FOM: Precision and Turing-computability
Vladimir N. Krupski
krupski at lpcs.math.msu.ru
Sat Jun 8 07:31:13 EDT 2002
References:
D Richardson - RE: FOM: Precision and Turing-computability
<Pine.GSO.4.04.10205301127180.28830-100000 at mary.bath.ac.uk>
I don't believe that the symbolic computations and computable reals are
so close to each other as we may suppose.
The honest symbolic computations deal not with numbers
but with terms of some formal language. They never answer a question
"How much ?". It may be a derivation of something like "expr=3.14..."
but it is the user who should guess what does it mean. If he wants to
compare the result with Pi or with 3 -- he should try to prove
the corresponding statements ("expr=Pi" or "expr>3") by other
symbolic computation. Nothing strange that he may fail --
practically interesting theories usually are incomplete.
How do we want to use something like computable reals or computable
algebras ... here? We may want to have an admissible rule like this:
In order to prove an equality "expr1=expr2" do
1) chose some special computable algebra;
2) evaluate expr1, expr2 in it;
3) expr1=expr2 is provable when these values coincide.
But the limitation is that practically interesting theories
should be incomplete, so this method should not work for every
equality. Thus we should not seek for a correct universal notion of
computable reals. It is better to look at a particular form of
equality and to investigate the decidability problem for corresponding
fragment of the ground theory. Only after we obtain the answer
"decidable"
we may seek for a good decision procedure and may be some rule like
this
will work. But no hopes to have any unique class of "good numbers with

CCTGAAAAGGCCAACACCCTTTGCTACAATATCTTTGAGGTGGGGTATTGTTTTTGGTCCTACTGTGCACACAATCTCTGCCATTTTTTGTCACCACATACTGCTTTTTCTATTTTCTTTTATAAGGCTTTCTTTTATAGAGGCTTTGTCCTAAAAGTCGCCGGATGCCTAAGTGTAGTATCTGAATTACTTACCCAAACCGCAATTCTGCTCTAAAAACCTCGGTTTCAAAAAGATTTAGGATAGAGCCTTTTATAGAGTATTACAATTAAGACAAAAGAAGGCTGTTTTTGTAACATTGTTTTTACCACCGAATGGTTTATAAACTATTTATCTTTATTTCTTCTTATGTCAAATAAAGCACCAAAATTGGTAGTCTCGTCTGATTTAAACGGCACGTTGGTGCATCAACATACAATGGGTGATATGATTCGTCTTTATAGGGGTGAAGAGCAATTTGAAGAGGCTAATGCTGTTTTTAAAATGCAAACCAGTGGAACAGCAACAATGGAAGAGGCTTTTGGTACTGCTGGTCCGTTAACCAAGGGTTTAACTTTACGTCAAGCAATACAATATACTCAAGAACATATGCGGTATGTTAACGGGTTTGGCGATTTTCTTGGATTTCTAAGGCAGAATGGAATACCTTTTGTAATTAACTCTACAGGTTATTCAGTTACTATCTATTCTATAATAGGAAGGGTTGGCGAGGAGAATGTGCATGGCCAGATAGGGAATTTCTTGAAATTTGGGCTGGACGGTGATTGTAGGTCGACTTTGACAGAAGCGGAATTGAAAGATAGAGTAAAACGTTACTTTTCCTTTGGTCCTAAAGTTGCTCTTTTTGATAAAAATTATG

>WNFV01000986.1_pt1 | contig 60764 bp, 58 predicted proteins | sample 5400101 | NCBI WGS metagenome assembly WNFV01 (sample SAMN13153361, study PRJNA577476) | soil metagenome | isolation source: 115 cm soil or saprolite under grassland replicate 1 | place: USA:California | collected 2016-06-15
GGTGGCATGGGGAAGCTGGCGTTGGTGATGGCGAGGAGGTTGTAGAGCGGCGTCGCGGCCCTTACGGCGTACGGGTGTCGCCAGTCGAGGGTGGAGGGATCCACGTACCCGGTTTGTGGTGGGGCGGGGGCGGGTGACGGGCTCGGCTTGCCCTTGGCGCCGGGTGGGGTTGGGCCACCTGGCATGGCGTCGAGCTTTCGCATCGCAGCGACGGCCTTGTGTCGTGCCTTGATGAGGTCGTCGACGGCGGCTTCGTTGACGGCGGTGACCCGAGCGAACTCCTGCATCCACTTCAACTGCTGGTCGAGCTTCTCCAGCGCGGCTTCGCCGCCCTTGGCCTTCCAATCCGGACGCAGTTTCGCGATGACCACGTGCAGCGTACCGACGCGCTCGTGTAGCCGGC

good enumeration".
I suppose that negative results can be proved here -- something like
"if a countable set of reals is closed under the operations ...
then it does not have enumerations for which all operations are
computable and equality -- decidable". And ... hardly contains all
the operations which a pocket calculator can perform.
Or some negative results about complexity. For example,
1) a lower complexity bound for testing the equality x=y
when x,y are algebraic numbers represented by corresponding
polynomials; 2) something which states that this bound is also
valid when we choose any other good enumeration of algebraic numbers.
The problem is that these are negative results, they don't give anything
which _helps_ to do computations.
Vladimir N. Krupski
Associate Professor
Department of Mathematical Logic and Theory of Algorithms
Laboratory of Logical Problems in CS
Faculty of Mechanics and Mathematics
Moscow State University, Russia.
homepage: http://lpcs.math.msu.ru/~krupski/
e-mail: krupski at lpcs.math.msu.ru (office)
kru at voll.math.msu.su (home)
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